Saturday is a big day for folks who like to fish– it’s the opening day of trout season.

Before the lure hits the waters the streams have to re-stocked with fish.

“I look forward to this day getting outside, it’s the end of a cold winter, you know to me it’s the beginning of Spring,” said Eric Stanczyk of Carpenter’s Brook Fish Hatchery.

Everyone wants to get a great catch on opening day. But what does it take to get a fish in a stream near you? It all starts with fish eggs and the nurturing from employees at hatcheries like Carpenter’s Brook.

“We’ll hatch those fish out throughout the fall and the winter until they’re about 5 or 6 inches long and then we’ll move them outside into the outdoor ponds and we’ll keep them there for a year, year and a half,” said Stanczyk.

After that, the fish are big enough to be trucked out to local streams and lakes.

Volunteers from local high schools  helped out with the process.

“This is harder than it looks. I thought this was going to be a piece of cake but it’s not at all,” said Hudson Giangiobbe of Baldwinsville.

Trucks with water tanks were loaded with 2,400 trout on Wednesday, all of which were delivered to favorite local fishing spots.

The past few weeks, Carpenters Fish Brook Hatchery has been re-stocking local lakes and streams like this one here in Pools Brook with a fresh batch of Brook Trout.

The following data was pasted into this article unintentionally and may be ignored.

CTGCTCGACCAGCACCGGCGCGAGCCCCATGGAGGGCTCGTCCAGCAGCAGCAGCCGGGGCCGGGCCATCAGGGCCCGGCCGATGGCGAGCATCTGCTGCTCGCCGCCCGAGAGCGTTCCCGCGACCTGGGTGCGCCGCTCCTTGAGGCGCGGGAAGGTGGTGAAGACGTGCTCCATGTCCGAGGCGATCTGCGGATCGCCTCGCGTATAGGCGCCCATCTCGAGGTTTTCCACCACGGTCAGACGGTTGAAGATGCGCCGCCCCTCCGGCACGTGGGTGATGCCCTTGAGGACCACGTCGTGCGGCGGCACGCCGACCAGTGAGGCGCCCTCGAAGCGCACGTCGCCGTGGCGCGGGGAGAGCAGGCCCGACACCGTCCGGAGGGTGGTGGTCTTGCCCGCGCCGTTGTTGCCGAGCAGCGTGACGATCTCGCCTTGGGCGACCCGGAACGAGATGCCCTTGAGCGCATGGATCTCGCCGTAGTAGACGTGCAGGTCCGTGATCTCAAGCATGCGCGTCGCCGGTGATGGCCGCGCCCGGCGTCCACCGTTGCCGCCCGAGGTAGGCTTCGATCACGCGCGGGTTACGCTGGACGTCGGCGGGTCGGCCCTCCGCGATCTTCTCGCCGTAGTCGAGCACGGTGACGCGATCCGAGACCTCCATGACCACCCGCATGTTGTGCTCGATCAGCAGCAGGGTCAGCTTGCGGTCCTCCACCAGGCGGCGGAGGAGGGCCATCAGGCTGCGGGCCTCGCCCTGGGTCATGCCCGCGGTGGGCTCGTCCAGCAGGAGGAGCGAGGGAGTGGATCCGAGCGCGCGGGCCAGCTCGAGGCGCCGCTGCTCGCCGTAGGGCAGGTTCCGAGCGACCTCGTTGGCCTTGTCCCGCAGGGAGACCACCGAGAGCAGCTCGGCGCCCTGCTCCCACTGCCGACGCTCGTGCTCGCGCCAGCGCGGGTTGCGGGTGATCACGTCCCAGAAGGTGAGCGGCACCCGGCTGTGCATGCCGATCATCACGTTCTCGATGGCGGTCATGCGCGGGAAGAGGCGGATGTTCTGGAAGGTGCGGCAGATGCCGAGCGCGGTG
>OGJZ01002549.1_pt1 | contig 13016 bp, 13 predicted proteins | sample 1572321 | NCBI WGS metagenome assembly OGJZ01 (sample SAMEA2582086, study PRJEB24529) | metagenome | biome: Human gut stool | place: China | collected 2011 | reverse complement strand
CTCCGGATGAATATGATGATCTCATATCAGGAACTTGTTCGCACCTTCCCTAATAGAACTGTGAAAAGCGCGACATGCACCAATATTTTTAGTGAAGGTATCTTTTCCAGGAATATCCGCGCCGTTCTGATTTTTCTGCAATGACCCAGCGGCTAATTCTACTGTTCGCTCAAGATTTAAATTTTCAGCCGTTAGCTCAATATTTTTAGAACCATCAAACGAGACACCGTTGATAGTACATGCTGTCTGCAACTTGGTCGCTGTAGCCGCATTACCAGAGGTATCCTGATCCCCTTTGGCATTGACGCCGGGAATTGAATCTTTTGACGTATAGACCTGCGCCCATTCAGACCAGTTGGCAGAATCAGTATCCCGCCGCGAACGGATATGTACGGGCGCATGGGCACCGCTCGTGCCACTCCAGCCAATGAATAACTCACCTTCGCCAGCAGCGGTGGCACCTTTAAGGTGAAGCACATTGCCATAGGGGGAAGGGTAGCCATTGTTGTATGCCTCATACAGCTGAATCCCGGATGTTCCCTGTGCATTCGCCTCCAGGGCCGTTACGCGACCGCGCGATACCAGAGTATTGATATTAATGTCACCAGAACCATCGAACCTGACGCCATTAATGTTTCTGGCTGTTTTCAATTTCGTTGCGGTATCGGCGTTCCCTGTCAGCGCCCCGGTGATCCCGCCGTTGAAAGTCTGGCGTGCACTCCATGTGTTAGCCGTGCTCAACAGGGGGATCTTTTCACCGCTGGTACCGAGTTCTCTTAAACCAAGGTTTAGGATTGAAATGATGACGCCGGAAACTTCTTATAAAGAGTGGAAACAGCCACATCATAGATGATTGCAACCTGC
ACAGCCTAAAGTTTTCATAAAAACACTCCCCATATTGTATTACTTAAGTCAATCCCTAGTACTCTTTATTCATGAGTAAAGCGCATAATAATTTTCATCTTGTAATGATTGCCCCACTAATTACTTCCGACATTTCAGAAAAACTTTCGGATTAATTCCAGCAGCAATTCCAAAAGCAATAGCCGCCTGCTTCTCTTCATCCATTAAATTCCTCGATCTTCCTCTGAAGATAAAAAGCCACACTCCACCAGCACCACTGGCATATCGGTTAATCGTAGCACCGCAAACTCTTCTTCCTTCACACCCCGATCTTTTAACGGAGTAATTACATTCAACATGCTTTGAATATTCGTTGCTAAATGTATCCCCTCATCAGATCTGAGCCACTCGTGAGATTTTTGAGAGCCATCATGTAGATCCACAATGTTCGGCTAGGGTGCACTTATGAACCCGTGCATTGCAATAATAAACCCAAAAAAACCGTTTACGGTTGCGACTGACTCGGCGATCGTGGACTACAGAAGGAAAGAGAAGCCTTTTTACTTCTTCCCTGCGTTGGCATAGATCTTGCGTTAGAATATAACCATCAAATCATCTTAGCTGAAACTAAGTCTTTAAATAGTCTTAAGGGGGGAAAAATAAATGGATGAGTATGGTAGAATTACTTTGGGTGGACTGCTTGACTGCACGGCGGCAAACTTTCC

Streams like this one get a smaller batch of fish because this spot tends to get overlooked and isn’t as popular as green lakes.

“This is one of the few spots where we actually dump them straight out instead of putting them in buckets and things like that,” said Stanczyk.

While the levels of most of the lakes are ok, some streams are a little high.

“Limestone, Butternut, Nine Mile, they’ll take a few extra days to really start coming down between all that rain we had early in the week and that snowpack we had late in March,” said Stanczyk.

Rain may be in the forecast, but it won’t last long and the cloudy skies will conceal sportsmen’s movements on the banks.

“Fish slow and deep everybody says. These fish are cold. The water is still in the low 40’s so they are going to be laying in any deep pocket they can find,” said Stanczyk.

If you want to find out more information on what areas have been re-stocked and what they’ve been re-stocked with, click here